Comet Garradd passed within half a degree of M92 as it sailed through the Hercules constellation in this image by astrophotographer Bill Snyder on Feb. 3, 2012.
Credit: Bill Snyder
Comet Garradd sails slowly past globular star cluster M92 in this stunning image from a skywatcher in California.
The comet approached M92 as it flew over the Hercules constellation. It passed within half a degree of M92 on the day the image was taken.
M92 is one of the brightest globular clusters in the sky, and can sometimes be seen with the naked eye from the northern hemisphere. It's located more than 27,000 light-years from Earth. (A light-year is the distance light travels in one year — about 6 trillion miles, or 10 trillion kilometers.)
Skywatcher Bill Snyder took this photo on Feb. 3, 2012 from Heavens Mirror Observatory in the Sierra Nevada Mountains.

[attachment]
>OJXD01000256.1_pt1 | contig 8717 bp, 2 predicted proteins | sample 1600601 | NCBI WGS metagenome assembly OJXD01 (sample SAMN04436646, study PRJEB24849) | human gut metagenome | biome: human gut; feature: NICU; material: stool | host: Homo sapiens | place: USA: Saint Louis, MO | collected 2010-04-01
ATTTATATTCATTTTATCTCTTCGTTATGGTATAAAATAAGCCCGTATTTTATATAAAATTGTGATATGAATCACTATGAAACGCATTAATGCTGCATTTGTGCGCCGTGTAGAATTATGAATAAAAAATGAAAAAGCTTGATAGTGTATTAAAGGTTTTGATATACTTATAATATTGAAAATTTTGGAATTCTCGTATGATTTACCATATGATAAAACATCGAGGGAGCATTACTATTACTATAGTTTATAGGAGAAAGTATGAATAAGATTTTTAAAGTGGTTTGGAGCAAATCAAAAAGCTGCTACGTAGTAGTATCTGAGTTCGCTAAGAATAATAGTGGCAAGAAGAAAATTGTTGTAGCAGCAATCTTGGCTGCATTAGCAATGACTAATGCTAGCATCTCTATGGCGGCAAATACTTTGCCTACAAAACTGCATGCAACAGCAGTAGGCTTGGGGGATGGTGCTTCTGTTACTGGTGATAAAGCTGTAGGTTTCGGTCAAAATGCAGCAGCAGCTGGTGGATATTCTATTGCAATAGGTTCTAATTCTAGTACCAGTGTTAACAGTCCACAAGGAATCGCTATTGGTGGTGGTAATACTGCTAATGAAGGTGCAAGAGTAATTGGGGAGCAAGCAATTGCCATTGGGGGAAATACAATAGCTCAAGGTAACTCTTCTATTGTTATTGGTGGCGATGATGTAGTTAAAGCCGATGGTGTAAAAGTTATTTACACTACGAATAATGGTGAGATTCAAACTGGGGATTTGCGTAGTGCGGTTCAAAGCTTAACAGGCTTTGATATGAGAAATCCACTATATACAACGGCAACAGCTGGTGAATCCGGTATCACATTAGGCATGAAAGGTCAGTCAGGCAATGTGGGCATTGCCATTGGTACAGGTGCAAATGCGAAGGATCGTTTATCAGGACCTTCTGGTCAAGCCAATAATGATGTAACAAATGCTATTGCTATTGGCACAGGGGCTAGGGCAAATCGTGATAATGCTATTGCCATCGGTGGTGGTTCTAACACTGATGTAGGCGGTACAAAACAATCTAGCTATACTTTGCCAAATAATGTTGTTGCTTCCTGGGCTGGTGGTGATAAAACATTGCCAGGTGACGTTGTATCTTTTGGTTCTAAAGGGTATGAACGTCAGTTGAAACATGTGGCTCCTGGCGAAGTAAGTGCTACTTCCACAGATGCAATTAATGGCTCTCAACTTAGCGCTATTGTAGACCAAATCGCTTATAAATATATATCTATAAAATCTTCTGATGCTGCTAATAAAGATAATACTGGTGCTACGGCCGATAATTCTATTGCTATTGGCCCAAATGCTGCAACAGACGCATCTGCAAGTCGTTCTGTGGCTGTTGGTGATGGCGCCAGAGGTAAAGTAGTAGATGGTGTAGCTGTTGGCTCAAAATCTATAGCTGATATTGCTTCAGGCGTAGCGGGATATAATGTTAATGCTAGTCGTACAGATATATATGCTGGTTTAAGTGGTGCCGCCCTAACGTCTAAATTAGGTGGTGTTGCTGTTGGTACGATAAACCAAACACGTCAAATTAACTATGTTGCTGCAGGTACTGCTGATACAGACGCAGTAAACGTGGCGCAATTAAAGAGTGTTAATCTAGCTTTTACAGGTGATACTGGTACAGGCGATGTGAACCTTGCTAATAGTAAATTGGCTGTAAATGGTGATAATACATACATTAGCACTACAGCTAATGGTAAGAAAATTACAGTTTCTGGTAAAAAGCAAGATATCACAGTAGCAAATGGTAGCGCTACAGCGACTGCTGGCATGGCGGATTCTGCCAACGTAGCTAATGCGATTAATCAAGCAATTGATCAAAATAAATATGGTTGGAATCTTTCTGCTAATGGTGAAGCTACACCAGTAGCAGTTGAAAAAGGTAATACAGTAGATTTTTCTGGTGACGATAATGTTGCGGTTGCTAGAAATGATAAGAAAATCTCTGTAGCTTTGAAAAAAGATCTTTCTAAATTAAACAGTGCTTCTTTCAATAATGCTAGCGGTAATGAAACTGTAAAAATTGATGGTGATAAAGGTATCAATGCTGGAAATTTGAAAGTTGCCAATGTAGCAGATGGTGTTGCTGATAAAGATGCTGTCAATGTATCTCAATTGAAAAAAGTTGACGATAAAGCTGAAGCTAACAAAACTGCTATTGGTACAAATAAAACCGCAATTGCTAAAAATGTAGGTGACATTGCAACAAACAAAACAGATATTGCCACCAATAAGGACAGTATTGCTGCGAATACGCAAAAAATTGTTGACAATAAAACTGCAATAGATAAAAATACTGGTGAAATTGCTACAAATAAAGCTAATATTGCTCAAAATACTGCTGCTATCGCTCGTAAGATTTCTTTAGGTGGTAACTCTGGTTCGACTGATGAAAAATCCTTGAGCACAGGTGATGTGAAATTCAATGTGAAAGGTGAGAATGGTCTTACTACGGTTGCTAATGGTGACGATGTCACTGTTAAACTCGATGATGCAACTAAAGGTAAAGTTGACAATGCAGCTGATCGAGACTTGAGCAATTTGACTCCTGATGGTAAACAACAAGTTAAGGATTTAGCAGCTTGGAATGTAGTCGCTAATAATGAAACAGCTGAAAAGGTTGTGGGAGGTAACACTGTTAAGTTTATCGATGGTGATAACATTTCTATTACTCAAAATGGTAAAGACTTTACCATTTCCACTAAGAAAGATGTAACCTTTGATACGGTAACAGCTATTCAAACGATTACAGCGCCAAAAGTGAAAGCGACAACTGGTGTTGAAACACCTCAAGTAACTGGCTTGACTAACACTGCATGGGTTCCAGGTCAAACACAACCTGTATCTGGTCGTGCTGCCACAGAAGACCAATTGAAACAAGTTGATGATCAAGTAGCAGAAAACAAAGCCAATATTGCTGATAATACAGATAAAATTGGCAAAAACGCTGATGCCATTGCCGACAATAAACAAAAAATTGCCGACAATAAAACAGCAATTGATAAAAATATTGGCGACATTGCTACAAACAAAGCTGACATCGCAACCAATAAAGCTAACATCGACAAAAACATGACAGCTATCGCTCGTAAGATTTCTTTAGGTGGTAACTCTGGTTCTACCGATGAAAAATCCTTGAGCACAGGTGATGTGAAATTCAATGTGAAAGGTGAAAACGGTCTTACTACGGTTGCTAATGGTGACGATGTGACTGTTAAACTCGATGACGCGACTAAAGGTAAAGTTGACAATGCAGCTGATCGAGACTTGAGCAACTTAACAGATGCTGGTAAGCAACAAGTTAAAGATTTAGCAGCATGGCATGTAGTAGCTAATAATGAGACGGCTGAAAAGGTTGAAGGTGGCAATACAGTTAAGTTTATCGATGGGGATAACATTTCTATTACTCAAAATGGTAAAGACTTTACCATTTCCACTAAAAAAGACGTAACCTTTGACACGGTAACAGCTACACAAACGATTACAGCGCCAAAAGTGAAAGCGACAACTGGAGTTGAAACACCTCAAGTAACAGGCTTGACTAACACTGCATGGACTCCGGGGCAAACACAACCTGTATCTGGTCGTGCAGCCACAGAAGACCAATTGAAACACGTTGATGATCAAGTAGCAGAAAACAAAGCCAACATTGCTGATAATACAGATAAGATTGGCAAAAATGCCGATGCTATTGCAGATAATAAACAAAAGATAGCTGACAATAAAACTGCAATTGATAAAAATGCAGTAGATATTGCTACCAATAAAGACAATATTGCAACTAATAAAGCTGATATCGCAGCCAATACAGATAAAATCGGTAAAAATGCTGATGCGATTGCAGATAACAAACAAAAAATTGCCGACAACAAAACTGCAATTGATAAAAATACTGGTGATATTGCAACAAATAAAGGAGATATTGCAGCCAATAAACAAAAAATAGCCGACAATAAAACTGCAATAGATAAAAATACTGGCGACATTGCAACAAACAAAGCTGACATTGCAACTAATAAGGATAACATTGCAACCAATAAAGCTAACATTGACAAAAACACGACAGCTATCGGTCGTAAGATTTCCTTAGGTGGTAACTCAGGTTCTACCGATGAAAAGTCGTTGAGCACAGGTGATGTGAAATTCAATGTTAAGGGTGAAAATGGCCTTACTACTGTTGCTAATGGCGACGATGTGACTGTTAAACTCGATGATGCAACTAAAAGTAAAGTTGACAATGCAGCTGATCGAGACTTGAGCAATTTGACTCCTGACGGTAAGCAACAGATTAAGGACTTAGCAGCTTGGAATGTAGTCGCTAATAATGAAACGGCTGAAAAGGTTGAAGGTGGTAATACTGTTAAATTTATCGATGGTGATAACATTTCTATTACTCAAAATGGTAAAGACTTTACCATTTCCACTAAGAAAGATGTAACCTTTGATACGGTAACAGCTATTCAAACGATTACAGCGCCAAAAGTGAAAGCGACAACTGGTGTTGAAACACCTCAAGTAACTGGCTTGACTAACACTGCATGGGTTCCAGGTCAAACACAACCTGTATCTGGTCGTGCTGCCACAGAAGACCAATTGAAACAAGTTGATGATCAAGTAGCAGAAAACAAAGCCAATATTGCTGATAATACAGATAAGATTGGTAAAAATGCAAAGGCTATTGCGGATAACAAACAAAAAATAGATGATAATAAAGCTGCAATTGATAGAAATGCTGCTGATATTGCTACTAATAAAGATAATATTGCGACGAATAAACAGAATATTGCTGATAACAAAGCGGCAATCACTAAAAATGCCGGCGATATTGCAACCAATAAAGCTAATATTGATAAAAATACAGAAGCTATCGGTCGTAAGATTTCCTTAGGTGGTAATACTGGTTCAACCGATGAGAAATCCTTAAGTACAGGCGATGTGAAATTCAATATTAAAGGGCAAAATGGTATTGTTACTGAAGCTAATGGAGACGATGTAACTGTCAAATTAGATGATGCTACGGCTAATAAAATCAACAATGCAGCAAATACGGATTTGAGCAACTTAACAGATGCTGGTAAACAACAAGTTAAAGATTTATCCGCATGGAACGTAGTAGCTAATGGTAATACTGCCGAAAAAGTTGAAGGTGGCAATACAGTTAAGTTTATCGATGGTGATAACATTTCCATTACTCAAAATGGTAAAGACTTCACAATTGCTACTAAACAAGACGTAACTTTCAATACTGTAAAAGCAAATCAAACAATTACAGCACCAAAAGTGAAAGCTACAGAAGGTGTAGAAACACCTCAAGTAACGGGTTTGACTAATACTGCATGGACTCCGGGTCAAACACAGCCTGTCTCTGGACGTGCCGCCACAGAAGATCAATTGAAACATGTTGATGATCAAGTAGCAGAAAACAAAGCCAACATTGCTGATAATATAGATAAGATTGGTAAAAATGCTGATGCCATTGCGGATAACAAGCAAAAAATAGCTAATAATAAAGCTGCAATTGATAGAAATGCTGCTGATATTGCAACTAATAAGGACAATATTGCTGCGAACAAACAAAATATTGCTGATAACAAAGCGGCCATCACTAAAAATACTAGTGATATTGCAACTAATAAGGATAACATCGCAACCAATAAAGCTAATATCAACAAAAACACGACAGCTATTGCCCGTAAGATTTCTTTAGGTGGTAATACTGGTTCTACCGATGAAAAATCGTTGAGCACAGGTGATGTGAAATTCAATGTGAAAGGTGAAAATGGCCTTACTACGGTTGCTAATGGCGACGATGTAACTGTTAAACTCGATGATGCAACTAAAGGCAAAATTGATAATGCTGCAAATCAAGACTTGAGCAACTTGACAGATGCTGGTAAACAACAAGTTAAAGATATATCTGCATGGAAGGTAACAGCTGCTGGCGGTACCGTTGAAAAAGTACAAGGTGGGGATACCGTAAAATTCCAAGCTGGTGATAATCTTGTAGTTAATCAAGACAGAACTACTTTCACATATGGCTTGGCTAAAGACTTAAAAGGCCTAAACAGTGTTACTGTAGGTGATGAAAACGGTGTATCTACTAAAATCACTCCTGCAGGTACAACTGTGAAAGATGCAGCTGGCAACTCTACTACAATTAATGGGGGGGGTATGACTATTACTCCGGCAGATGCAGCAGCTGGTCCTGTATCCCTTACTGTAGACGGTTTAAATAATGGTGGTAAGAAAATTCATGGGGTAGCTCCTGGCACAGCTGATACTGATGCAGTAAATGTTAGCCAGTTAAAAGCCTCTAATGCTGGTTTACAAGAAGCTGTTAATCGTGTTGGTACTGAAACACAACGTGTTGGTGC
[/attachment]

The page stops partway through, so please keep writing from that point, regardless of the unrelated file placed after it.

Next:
Comet Garradd is a slow-moving comet and has a magnitude of 6.5. Magnitude is used in astronomy to measure the brightness of an object. On this scale, smaller numbers represent brighter objects. The dimmest objects visible to the human eye are about magnitude 6.5, the same as Garradd.
If you look closely at the image, this comet appears to have two tails. The icy object begins to warm as it nears the sun and gas is created, forming the "halo" (called a coma) seen in the image. As the gas and rock particles in the coma move away, the gas is blown in one direction by solar wind while the rock particles ted to lag behind, creating the illusion of two tails.
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